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Taking a turn of corn to the mill




Smaller antique mills like this one are operated by a tractor and can be seen for sale frequently on the Internet.

Smaller antique mills like this one are operated by a tractor and can be seen for sale frequently on the Internet.

Note: This writing is based on a conversation with Letcher County native Kenneth Blair.

The Monroe S. Blair family lived in the hollow behind Letcher Elementary School. The family raised white corn, which they dried, shelled, cleaned, and took to the mill for grinding into meal for making cornbread and, occasionally, mush.

In the 1930’s, the closest mill was sometimes at Wilburn Hampton’s at the mouth of Doty. At other times, they took their corn to John Hampton’s mill, which was near the railroad and close to the downstream side of Letcher Drive. His mill was operated by a car’s engine and transmission. A pulley that drove the belt to operate the mill was attached to the transmission. Hampton operated his mill one day a week, perhaps Friday.

The Blair family also took their corn to the mill operated by Jim and Annie Back Blair’s children near the mouth of Perkins Branch. This mill shed was between the old road to Perkins Branch and the main highway.

The fill of rock and dirt between Kentucky Highway 7 and Rockhouse Creek from Perkins Branch upstream toward the railroad bridge was made in 1947 when the railroad was constructed from Caudill’s Branch (Carbon Glow) upriver toward Deane. Rodney Ison’s garage, Jean Hampton’s Dairy Bar, and the grocery store operated by Dennis and Granvil Blair were built about the mid- to late-1950’s.

The Blairs operated their mill before this landfill was created. At that time, the road to Perkins Branch left the main road a hundred feet or so upstream from where the grocery store now stands. The old roadbed into Perkins Branch is beneath the store and restaurant and behind the garage. The road forded the waters of the creek under the current bridge into Perkins Branch. When the railroad construction fill was made, the upper end of the old road to Perkins Branch was covered and the roadway was rerouted. This rerouted Perkins Branch road left the highway at the downstream side of the hollow that runs by Letcher Elementary School (this hollow was called Horse Mill Hollow in some old deeds) and ran downhill by this hollow to connect in a right hand curve with the then existing road to Perkins Branch.

There was a swinging bridge crossing the creek at this curve. At the other end of the bridge, a narrow footpath ran around the steep hillside toward Perkins Branch. There, a footbridge crossed the branch to the road up the hollow. This bridge was made by nailing cross boards to two logs placed next to each other across the branch. This path and both bridges were built on the property owned by Millard Caudill. This property was later owned by Josie Hampton and then Darrel and Jean Hampton. The residents of Perkins Branch were very appreciative of the Caudills and the Hamptons for allowing the path and bridges to be on their property.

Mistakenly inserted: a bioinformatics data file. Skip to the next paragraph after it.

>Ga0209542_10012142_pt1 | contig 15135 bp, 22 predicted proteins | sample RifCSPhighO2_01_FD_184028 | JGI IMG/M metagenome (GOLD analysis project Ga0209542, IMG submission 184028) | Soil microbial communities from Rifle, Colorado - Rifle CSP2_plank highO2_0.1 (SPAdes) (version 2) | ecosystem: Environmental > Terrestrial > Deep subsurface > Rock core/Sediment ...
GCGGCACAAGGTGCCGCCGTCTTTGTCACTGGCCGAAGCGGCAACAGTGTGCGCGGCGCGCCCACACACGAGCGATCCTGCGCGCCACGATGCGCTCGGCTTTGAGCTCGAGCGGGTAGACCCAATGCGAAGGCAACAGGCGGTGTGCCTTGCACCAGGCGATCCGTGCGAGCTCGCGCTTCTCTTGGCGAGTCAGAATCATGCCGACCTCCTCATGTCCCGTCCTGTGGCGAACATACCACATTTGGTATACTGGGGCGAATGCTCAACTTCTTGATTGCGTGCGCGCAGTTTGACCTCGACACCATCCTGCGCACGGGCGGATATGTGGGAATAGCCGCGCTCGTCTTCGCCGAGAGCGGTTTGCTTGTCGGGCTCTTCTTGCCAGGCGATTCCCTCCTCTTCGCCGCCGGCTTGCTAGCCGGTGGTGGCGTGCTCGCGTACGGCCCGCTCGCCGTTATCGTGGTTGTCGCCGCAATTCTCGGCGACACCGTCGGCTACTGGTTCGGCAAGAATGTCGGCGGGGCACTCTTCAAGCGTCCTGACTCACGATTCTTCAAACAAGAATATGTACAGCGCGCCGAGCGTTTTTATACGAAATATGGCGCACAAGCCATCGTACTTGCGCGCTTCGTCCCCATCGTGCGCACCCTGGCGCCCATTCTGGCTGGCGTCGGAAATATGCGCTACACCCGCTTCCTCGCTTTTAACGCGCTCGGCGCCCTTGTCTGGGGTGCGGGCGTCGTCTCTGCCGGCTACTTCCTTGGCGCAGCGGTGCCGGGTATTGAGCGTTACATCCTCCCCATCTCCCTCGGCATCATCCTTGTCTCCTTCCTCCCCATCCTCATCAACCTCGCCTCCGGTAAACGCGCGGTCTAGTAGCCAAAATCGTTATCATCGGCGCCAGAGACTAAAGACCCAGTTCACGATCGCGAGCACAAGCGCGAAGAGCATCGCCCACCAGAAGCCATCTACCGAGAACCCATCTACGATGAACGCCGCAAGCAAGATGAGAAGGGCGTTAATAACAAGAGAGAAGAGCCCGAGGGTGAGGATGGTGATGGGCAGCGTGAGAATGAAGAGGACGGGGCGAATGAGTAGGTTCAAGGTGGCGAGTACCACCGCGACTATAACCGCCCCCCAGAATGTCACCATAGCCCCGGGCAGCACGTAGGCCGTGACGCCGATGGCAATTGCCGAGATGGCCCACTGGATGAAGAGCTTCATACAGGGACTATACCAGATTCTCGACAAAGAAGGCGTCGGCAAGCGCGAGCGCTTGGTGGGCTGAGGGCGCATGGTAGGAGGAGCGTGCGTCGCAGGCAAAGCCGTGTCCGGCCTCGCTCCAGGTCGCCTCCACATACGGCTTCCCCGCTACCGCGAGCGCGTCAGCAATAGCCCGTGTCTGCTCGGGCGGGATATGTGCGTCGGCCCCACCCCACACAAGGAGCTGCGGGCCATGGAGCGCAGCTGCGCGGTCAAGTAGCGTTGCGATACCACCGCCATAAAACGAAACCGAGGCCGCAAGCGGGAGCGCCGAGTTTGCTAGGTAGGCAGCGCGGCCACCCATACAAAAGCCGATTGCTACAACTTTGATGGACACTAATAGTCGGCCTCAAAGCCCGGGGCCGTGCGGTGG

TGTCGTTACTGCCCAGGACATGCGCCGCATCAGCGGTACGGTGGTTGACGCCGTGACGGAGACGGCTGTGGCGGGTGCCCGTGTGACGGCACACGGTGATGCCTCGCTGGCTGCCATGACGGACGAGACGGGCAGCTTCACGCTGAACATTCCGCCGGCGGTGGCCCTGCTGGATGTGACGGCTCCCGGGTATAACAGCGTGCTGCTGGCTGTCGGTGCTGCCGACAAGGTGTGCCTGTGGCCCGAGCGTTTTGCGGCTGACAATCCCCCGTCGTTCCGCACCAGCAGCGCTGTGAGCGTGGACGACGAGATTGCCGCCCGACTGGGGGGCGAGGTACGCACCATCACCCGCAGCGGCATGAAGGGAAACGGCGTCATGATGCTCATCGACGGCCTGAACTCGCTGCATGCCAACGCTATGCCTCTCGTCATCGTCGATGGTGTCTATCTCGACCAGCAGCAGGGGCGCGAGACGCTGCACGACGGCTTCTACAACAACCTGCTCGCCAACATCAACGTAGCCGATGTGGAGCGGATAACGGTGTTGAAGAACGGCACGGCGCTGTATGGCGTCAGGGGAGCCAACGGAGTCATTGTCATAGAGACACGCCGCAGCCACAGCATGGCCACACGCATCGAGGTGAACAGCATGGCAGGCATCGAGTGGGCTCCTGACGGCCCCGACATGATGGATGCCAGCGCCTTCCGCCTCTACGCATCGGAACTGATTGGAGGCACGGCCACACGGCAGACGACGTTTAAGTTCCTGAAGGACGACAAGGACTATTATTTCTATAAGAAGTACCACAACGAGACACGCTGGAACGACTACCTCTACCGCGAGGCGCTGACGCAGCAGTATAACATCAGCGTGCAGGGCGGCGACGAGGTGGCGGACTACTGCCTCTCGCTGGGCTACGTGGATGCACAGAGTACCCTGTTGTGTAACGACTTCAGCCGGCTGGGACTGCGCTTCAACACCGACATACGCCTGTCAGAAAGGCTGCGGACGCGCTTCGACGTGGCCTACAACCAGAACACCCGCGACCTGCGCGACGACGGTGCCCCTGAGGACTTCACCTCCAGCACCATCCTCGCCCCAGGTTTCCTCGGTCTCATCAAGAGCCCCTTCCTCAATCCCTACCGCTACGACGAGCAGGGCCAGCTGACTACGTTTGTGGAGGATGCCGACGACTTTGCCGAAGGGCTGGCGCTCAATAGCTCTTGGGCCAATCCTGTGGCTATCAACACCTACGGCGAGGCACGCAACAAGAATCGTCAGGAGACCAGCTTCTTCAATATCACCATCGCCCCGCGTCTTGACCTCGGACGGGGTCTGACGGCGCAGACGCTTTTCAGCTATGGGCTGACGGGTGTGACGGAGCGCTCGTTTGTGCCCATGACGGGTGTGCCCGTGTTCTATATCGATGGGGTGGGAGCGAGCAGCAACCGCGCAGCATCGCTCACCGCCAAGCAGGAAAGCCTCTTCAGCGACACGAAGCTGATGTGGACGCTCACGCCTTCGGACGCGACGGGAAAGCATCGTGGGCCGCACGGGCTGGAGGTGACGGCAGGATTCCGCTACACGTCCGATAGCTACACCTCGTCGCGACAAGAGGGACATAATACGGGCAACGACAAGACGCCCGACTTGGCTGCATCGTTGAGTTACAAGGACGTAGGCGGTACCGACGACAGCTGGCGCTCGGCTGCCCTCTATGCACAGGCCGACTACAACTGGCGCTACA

Before the current bridge across Rockhouse Creek was built about 1960, the residents of Perkins Branch needed to leave their vehicles out of the Branch during times of high water. They could walk out of Perkins Branch and across the swinging bridge to their vehicles to go to work. However, because weather prediction was less advanced then, many times the residents became trapped with their vehicles on the wrong side of the creek. To solve that problem, some of the Branch’s residents rented space in my father’s three-car garage across the railroad where the driveway to Letcher Elementary is now. Those folks renting the garage were never caught unaware by rising water, although they did have to walk out of and back in the Branch each day.

In years past, naturally occurring deep holes of water were in our creeks and streams. These holes made for good fishing, swimming, and diving. One such hole was immediately upstream from the ford across Rockhouse Creek into Perkins Branch. This hole of water was called the “Boat Hole,” so named because someone had made a wooden boat and left it there for people to use. One winter, the ice froze so hard that Monroe Adams drove his Model A Ford up and down the Boat Hole.

Let’s return to taking a turn of corn to the mill, from which I have digressed.

The Blairs mill was operated by a kerosene engine similar to, but considerably larger than the engines that operate portable mills on display at festivals. A belt ran from the engine to the mill. Since the engine did not have a starter, the engine had to be started by tugging on the belt. Several people grabbed hold of the belt and gave a hard pull. Once the engine started, the people needed to quickly release the belt.

In the 1950’s, the Monroe Blair family took corn to the mill operated by Jonah Caudill in a shed in the Big Field near the Jeremiah Post Office. Caudill’s mill was operated by his tractor. My childhood memory has it that the tractor was jacked off the ground and a belt ran from a rear wheel to the mill. Jonah Caudill would start his tractor and put it in gear to move the belt. However, the mill’s belt may have been attached to a pulley on the tractor’s power take off, if his tractor had one.

Our mountain vernacular often pronounces “ah” at the end of a word as “er.” Jonah Caudill’s first name was pronounced by many people as “Jone-er” rather than “Jone-ah”. And some people pronounce the name of the Jeremiah Post Office as “Jeremi-er” for the same reason.

Kenneth Blair, a Letcher County native, is a retired educator living in Lexington. Tony Blair is a retired school teacher living at Jeremiah.


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